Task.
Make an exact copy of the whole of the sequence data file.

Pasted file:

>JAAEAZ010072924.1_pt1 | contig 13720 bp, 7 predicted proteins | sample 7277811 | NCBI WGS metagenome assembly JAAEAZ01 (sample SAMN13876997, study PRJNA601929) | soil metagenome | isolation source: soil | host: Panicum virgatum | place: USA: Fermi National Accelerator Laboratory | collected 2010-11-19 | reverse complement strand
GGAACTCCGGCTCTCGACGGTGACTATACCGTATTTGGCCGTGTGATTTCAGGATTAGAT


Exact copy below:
>JAAEAZ010072924.1_pt1 | contig 13720 bp, 7 predicted proteins | sample 7277811 | NCBI WGS metagenome assembly JAAEAZ01 (sample SAMN13876997, study PRJNA601929) | soil metagenome | isolation source: soil | host: Panicum virgatum | place: USA: Fermi National Accelerator Laboratory | collected 2010-11-19 | reverse complement strand
GGAACTCCGGCTCTCGACGGTGACTATACCGTATTTGGCCGTGTGATTTCAGGATTAGAT